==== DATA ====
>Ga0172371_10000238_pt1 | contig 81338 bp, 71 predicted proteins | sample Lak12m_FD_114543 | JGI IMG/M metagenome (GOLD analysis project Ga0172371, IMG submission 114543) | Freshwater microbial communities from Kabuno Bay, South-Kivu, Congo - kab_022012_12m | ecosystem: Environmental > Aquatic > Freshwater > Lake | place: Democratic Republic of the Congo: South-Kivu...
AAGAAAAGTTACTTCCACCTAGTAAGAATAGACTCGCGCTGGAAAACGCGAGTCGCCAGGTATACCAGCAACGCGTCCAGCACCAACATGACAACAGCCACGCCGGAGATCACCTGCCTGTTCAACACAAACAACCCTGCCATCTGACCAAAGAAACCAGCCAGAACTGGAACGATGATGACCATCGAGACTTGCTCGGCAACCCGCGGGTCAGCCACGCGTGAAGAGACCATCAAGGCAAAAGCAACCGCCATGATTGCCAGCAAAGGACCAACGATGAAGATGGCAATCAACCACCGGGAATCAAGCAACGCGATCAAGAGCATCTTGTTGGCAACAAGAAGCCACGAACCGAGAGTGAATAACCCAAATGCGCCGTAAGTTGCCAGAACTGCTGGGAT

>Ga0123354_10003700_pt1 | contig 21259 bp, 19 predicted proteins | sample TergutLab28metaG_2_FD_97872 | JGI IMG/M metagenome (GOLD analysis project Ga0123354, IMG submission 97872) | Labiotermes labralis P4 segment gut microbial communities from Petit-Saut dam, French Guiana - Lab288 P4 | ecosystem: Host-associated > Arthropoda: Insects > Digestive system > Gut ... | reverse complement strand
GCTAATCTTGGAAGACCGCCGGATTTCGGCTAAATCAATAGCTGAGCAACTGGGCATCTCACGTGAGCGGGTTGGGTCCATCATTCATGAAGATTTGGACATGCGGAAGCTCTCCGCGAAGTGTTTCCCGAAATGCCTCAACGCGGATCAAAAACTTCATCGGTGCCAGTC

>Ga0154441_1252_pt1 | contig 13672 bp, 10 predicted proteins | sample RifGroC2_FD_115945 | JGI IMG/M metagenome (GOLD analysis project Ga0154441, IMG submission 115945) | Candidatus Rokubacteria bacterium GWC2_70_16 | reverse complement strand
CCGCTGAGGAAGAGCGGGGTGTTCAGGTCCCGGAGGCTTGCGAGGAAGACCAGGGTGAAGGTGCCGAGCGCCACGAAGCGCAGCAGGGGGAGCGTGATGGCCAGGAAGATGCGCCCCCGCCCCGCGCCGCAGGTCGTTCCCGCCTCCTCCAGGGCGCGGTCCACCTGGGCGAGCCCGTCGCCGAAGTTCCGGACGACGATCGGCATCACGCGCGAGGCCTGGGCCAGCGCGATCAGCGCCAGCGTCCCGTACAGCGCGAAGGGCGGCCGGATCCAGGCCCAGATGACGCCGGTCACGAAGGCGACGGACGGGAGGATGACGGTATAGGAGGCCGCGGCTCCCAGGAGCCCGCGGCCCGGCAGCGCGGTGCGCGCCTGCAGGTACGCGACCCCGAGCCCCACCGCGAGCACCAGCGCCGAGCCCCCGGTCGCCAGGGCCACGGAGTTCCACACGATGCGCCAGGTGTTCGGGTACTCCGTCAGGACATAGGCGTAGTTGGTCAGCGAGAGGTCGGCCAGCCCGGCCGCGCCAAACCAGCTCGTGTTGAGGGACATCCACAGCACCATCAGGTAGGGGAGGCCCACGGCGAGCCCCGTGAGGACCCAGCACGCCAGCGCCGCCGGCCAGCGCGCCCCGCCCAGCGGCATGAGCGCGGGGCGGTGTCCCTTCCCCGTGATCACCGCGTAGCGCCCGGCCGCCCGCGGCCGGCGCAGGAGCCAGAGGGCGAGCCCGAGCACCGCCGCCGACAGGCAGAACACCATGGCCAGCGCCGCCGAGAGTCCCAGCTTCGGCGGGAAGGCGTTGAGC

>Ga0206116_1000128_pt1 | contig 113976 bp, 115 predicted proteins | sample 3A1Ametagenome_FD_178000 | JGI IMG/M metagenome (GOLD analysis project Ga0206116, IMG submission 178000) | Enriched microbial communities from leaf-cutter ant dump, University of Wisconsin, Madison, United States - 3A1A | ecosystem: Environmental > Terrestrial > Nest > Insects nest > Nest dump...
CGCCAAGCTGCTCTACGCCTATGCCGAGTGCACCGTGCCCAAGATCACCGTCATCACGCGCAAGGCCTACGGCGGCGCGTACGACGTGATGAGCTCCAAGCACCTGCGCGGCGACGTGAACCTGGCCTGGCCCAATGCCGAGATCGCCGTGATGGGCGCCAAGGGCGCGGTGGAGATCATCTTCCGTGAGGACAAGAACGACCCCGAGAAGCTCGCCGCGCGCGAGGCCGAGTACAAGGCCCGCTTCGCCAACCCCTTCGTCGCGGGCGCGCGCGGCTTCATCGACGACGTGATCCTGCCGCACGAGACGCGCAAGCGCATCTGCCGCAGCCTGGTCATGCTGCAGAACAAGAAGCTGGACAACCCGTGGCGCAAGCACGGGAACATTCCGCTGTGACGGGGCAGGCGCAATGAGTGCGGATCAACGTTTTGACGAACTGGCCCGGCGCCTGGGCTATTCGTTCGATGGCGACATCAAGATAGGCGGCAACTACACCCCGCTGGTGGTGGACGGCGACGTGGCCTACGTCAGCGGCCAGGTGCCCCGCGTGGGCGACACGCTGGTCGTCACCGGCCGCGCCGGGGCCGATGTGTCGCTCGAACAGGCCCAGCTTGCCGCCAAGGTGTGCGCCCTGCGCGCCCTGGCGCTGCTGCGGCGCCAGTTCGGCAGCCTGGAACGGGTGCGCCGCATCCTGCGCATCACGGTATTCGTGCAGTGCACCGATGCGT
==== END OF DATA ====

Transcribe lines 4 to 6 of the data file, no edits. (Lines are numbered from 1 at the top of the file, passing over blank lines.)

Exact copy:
GCTAATCTTGGAAGACCGCCGGATTTCGGCTAAATCAATAGCTGAGCAACTGGGCATCTCACGTGAGCGGGTTGGGTCCATCATTCATGAAGATTTGGACATGCGGAAGCTCTCCGCGAAGTGTTTCCCGAAATGCCTCAACGCGGATCAAAAACTTCATCGGTGCCAGTC

>Ga0154441_1252_pt1 | contig 13672 bp, 10 predicted proteins | sample RifGroC2_FD_115945 | JGI IMG/M metagenome (GOLD analysis project Ga0154441, IMG submission 115945) | Candidatus Rokubacteria bacterium GWC2_70_16 | reverse complement strand
CCGCTGAGGAAGAGCGGGGTGTTCAGGTCCCGGAGGCTTGCGAGGAAGACCAGGGTGAAGGTGCCGAGCGCCACGAAGCGCAGCAGGGGGAGCGTGATGGCCAGGAAGATGCGCCCCCGCCCCGCGCCGCAGGTCGTTCCCGCCTCCTCCAGGGCGCGGTCCACCTGGGCGAGCCCGTCGCCGAAGTTCCGGACGACGATCGGCATCACGCGCGAGGCCTGGGCCAGCGCGATCAGCGCCAGCGTCCCGTACAGCGCGAAGGGCGGCCGGATCCAGGCCCAGATGACGCCGGTCACGAAGGCGACGGACGGGAGGATGACGGTATAGGAGGCCGCGGCTCCCAGGAGCCCGCGGCCCGGCAGCGCGGTGCGCGCCTGCAGGTACGCGACCCCGAGCCCCACCGCGAGCACCAGCGCCGAGCCCCCGGTCGCCAGGGCCACGGAGTTCCACACGATGCGCCAGGTGTTCGGGTACTCCGTCAGGACATAGGCGTAGTTGGTCAGCGAGAGGTCGGCCAGCCCGGCCGCGCCAAACCAGCTCGTGTTGAGGGACATCCACAGCACCATCAGGTAGGGGAGGCCCACGGCGAGCCCCGTGAGGACCCAGCACGCCAGCGCCGCCGGCCAGCGCGCCCCGCCCAGCGGCATGAGCGCGGGGCGGTGTCCCTTCCCCGTGATCACCGCGTAGCGCCCGGCCGCCCGCGGCCGGCGCAGGAGCCAGAGGGCGAGCCCGAGCACCGCCGCCGACAGGCAGAACACCATGGCCAGCGCCGCCGAGAGTCCCAGCTTCGGCGGGAAGGCGTTGAGC